Stray Thoughts

When I’m hard up for something to write about regarding baseball, one of the places I look is Sports Illustrated’s newswire.  It’s usually good for something that sparks my desire to comment.

The Indians are planning to put out an Albert Belle bobble-head next June in which he points to his flexed biceps, a pose the real Belle struck in the 1995 play-offs against the Boston Red Sox, when the Sox manager Kevin Kennedy asked the umps to check Belle’s bat for corking.  The gesture has a whole new meaning today, in light of all we now know about steroids in the 1990’s game.

I’m not accusing Belle of steroids use, but I do wonder about a bobble-head that celebrates something relatively forgettable that happened 18 seasons ago.  However, the Tribe hasn’t won a World Series since 1948, but last lost the Series in 1995 and 1997.

I guess Belle making a muscle is the best they can do.  As far as bobble-heads, I would have gone with their two big free agent signings this off-season, local boy (relatively speaking) Nick Swisher and Michael Bourn, or one of their young stars like Carlos Santana (if they haven’t already issued a bobble-head for him), and left it at that.

I was also amused by back-up catcher Francisco Cervelli‘s claim that he “consulted” with Biogenesis of America LLC, but never used any of their banned performance-enhancing products.  It may be true, but it certainly sounds ridiculous.

The players most likely to resort to performance enhancing drugs are (1) superstars, who want to be the very best and have unrealistic (?) expectations that they will be protected from disclosure so long as they perform; (2) marginal players, who have the least to lose (minor league careers at dirt pay) and the most to gain (significant major league careers and salaries) by using PEDs; and (3) aging veterans trying to hang on for a few more seasons.  That being said, all professional athletes can benefit from the boost they get from PEDs, and a lot of it probably comes down to each individual player’s willingness to push the envelope (i.e., cheat) to get ahead.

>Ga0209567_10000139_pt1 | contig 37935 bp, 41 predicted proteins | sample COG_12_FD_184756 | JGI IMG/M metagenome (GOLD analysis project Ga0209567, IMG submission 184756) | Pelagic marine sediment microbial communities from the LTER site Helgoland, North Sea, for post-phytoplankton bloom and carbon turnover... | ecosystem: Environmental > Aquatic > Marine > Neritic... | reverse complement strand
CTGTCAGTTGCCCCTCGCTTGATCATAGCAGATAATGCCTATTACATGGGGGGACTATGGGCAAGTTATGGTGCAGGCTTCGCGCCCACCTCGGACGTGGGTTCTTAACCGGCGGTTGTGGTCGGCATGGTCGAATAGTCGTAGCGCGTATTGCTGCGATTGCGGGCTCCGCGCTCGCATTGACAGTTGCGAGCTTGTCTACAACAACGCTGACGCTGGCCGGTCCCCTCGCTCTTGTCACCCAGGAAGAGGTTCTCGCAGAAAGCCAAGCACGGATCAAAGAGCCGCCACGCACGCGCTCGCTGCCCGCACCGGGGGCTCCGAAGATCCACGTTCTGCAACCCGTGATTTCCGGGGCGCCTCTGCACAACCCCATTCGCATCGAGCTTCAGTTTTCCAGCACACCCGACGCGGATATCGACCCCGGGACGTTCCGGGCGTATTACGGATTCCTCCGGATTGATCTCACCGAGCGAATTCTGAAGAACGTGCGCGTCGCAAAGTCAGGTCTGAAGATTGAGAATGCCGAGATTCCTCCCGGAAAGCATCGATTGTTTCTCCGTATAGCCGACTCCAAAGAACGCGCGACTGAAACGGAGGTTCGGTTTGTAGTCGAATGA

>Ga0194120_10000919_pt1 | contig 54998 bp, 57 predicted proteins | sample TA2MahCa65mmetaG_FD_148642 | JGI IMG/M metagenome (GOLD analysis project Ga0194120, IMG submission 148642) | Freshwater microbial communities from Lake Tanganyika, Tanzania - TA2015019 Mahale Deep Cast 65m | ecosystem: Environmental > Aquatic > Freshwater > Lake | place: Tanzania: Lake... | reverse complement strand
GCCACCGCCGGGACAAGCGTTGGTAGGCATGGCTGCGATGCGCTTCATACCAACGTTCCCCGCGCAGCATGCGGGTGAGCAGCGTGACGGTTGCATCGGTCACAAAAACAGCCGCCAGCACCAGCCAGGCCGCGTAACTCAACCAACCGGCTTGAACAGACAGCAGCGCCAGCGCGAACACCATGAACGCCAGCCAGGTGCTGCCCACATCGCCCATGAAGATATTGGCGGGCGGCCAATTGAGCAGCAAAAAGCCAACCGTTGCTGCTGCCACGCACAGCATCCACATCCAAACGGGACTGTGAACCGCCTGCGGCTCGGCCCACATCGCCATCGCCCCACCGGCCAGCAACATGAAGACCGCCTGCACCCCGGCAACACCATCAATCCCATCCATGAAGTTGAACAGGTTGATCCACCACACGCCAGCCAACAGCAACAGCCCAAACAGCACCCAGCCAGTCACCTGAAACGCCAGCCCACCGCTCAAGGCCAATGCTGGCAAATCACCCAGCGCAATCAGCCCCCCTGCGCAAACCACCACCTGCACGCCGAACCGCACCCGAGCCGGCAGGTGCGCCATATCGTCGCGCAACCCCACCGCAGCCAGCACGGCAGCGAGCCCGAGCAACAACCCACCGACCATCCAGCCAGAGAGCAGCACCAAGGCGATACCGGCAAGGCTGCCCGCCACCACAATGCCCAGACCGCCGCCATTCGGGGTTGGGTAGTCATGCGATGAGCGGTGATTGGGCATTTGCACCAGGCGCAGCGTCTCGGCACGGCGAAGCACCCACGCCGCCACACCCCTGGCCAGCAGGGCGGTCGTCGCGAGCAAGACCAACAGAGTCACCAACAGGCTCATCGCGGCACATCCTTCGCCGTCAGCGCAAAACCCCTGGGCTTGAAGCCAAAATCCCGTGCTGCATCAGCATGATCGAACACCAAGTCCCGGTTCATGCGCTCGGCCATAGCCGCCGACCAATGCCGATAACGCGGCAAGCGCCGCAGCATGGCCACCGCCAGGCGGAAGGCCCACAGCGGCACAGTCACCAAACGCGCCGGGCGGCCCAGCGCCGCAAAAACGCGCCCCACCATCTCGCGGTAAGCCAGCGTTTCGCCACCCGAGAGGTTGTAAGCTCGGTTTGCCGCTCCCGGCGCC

One thing to be said for Cervelli — his career numbers don’t suggest a player on steroids.  As a major league player, Cervelli’s strongest attribute is his ability to get on base (i.e., lay off pitches just out of the strike zone and draw walks — he has a .339 career on-base percentage), and he’s never shown a whiff of power (career .353 slugging percentage).  I don’t see how PEDs would give a player a better batting eye, and there’s no evidence at all that Cervelli has added strength by ‘roiding up.

Here’s a silly Spring Training article about how Barry Zito has a bounce in his step and renewed swagger after his fine performances in last year’s post-seasonI’ve already written about how Zito’s 2012 post-season finally justified the $126 million contract he signed with the Giants before the 2007 season.

However, Barry Zito‘s post-season performance in no way suggests that he still has the major league stuff to pitch his way successfully through the 2013 season.  Zito’s 15-8 regular season record was more a matter of good luck and the law of averages bouncing back, at least when one compares his 2012 performance to 2009 and 2010, when he had losing records but pitched about the same or better.

Compared to those two prior seasons, Zito’s hits per nine innings and strike outs rate were worse in 2012.  He threw a few more strikes in 2012, but not enough to justify his vastly better won-loss record.

I’m not taking anything away from Zito’s 2012 post-season performance by saying it’s highly doubtful that the ego and confidence bump he got will translate into a successful 2013 campaign.  Instead, the objective evidence suggests that Zito’s 2013 is more likely to look like his miserable 2008 and 2011 seasons, than his 2009, 201o and 2012 campaigns.

Explore posts in the same categories: Boston Red Sox, Cleveland Indians, New York Yankees, San Francisco Giants

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